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Hubert Duprat, Against the Grain

Let us begin with the most obvious : Hubert Duprat is a kind of naturalist artist, fascinated by the visual potential of elements and phenomena which he encounters principally in scientific literature and then investigates on site. Readily making use of mineral, organic or plant matter, often chosen from rare species, he transforms them into sculptures by minimal, delicate and time consuming interventions. Entomology, mineralogy, petrology as well as history and archaeology : much has been written about these disciplines that inform the artist’s work. From the cylindrical assemblages of small translucent ’building blocks’ made of calcite to the geometric Pyrite crystals , from the strands of coral linked with breadcrumbs to the amber wafers bonded together , his works operate within an indeterminate sculptural system, between tradition and modernity, in the form of barely assisted natural readymades.

Naturalist & Counterfeiter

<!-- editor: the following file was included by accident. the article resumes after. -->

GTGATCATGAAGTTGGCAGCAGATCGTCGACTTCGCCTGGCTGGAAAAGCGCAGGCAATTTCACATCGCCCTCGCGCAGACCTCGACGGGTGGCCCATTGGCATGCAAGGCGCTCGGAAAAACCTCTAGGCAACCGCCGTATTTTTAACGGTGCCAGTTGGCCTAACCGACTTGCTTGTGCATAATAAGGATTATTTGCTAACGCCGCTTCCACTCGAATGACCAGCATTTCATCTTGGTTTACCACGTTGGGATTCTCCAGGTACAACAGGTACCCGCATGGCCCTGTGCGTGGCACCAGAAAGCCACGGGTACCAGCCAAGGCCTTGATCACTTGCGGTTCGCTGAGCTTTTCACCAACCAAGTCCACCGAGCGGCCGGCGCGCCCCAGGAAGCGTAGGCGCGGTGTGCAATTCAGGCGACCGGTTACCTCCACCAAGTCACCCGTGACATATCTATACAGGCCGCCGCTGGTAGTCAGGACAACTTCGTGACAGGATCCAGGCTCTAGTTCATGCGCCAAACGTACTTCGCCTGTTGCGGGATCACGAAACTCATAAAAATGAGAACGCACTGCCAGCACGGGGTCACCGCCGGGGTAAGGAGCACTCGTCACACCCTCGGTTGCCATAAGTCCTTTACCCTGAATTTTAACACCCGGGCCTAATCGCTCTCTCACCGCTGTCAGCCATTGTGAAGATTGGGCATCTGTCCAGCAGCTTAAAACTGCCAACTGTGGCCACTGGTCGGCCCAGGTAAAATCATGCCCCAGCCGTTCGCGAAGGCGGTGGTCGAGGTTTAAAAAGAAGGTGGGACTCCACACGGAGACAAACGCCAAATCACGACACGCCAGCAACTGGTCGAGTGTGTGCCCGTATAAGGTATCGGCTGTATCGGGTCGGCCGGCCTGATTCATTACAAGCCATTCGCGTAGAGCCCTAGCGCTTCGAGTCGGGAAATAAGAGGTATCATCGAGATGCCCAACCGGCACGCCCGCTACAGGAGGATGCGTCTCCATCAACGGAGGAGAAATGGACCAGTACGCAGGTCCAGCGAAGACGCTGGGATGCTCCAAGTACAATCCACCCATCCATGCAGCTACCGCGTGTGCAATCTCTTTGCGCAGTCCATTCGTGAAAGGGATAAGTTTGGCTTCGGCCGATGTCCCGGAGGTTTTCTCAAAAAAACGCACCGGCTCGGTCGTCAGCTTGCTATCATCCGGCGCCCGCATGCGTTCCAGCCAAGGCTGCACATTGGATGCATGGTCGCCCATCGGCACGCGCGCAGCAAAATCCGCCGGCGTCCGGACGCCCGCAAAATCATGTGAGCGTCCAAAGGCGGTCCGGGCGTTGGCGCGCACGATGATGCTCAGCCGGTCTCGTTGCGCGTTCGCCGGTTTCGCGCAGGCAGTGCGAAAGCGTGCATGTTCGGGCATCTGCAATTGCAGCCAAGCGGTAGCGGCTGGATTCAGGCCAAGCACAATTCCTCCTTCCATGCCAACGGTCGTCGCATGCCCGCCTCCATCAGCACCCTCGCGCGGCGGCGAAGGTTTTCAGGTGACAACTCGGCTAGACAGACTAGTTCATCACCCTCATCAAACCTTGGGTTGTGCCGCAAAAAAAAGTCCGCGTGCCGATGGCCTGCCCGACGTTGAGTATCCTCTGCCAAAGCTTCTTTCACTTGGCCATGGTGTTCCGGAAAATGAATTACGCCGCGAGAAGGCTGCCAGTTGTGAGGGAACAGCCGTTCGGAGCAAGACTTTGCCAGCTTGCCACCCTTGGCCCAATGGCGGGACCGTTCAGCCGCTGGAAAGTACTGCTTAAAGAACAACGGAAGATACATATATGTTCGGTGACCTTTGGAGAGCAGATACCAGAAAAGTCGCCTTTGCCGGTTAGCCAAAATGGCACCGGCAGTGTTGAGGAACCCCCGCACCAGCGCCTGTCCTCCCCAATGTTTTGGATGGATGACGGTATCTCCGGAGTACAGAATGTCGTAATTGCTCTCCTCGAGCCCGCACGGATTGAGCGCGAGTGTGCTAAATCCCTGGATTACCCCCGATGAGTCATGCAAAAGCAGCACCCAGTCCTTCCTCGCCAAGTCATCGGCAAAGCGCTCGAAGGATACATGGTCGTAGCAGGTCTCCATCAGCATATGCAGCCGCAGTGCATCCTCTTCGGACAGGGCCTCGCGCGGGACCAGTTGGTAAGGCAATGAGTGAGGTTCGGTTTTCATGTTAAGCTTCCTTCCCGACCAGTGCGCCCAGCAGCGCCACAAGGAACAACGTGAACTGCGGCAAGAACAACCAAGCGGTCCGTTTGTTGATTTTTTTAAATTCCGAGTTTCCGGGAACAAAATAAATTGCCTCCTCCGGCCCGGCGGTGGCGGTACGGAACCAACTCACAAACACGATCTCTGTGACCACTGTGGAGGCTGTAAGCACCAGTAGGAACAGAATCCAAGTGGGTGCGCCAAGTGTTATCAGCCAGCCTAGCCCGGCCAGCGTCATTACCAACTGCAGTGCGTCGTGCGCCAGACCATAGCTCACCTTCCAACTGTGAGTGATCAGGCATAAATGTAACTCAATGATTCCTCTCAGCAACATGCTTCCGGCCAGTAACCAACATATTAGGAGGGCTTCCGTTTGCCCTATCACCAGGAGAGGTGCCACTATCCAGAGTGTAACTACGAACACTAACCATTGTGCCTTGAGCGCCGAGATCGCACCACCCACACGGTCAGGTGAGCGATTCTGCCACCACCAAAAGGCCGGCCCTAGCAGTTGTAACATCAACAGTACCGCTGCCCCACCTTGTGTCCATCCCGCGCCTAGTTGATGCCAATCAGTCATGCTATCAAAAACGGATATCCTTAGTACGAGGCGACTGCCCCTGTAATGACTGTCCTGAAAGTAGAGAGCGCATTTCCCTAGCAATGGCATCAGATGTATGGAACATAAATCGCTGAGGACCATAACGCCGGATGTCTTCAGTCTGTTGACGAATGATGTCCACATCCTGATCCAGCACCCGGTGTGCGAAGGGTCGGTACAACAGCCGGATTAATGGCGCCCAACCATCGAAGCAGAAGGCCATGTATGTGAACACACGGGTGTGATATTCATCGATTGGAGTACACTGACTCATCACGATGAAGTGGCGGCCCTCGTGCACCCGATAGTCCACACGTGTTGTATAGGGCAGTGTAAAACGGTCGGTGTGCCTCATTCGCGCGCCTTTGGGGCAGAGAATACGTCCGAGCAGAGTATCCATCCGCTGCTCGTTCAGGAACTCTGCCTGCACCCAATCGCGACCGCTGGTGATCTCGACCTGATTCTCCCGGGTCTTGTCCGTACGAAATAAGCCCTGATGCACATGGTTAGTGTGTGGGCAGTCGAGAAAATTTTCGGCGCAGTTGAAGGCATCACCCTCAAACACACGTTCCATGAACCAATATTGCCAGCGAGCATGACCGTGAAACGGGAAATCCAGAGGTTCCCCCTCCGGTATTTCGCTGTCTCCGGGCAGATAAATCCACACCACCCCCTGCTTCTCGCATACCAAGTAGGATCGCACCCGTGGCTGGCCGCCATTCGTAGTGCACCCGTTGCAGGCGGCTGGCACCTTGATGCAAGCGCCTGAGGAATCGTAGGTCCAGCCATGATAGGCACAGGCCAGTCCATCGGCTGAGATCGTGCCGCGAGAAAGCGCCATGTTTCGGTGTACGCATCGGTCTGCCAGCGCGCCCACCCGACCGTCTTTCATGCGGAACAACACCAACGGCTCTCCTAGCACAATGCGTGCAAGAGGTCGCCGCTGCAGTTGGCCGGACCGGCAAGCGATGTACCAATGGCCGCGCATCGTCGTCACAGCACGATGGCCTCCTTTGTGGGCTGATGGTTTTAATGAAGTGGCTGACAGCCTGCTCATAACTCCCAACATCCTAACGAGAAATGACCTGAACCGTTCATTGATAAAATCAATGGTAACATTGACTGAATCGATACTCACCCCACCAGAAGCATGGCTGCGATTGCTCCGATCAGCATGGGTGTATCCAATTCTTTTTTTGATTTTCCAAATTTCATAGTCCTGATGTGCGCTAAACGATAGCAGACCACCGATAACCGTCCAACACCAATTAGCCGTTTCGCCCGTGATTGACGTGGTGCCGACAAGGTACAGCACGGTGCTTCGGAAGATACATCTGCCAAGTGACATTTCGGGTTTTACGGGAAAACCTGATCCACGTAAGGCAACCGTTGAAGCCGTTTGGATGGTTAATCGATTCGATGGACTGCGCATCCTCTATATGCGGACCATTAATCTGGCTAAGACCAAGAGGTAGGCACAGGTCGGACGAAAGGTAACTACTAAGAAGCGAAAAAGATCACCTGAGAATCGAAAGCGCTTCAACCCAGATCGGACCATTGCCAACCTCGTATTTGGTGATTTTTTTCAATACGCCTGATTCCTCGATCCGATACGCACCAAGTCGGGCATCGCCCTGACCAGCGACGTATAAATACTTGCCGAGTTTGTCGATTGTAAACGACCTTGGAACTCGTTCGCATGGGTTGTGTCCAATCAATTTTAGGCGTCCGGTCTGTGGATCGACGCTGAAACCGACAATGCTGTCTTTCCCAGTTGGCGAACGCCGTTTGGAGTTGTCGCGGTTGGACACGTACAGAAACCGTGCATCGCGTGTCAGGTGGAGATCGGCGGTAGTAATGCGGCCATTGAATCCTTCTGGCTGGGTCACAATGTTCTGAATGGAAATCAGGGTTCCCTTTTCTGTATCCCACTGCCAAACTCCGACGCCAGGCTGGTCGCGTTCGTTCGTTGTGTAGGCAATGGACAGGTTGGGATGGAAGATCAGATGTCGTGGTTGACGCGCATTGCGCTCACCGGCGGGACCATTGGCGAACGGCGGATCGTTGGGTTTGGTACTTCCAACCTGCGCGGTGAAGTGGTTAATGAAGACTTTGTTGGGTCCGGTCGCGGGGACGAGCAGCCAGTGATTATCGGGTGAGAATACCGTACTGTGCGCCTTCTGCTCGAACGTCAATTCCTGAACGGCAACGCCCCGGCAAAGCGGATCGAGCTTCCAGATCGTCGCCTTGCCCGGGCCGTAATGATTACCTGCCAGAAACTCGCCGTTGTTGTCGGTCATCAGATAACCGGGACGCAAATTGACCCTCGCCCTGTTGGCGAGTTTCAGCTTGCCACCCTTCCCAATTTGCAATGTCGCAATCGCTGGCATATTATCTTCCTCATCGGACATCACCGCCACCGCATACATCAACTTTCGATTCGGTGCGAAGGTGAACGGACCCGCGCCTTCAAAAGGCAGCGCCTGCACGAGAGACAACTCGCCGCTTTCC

Nevertheless, the artist’s inclination for natural things is not entrenched, since alongside and in the same spirit, he experiments with industrial or synthetic materials : a ceiling made of PVC tubes to provoke a dizzying perceptual disorder or a sort of sharp-edged plaster rhombohedron reveals geometric patterns due to the rubbing of small brass cones . Causing wonder, curiosity and desire, his work is thus both elegant and erudite combining heterogeneous aesthetic styles, from baroque (the mineral metaphor, ornament, the organic appendix and vanity) to minimal art (hard edge with geometric tendencies, basic forms, industrial materials), as well as references to movements that have been slightly forgotten by modernity like Art Nouveau with its decorative and architectural developments. To be specific, Duprat doesn’t highlight the raw beauty of material so much as its visually manipulative and illusionistic virtues.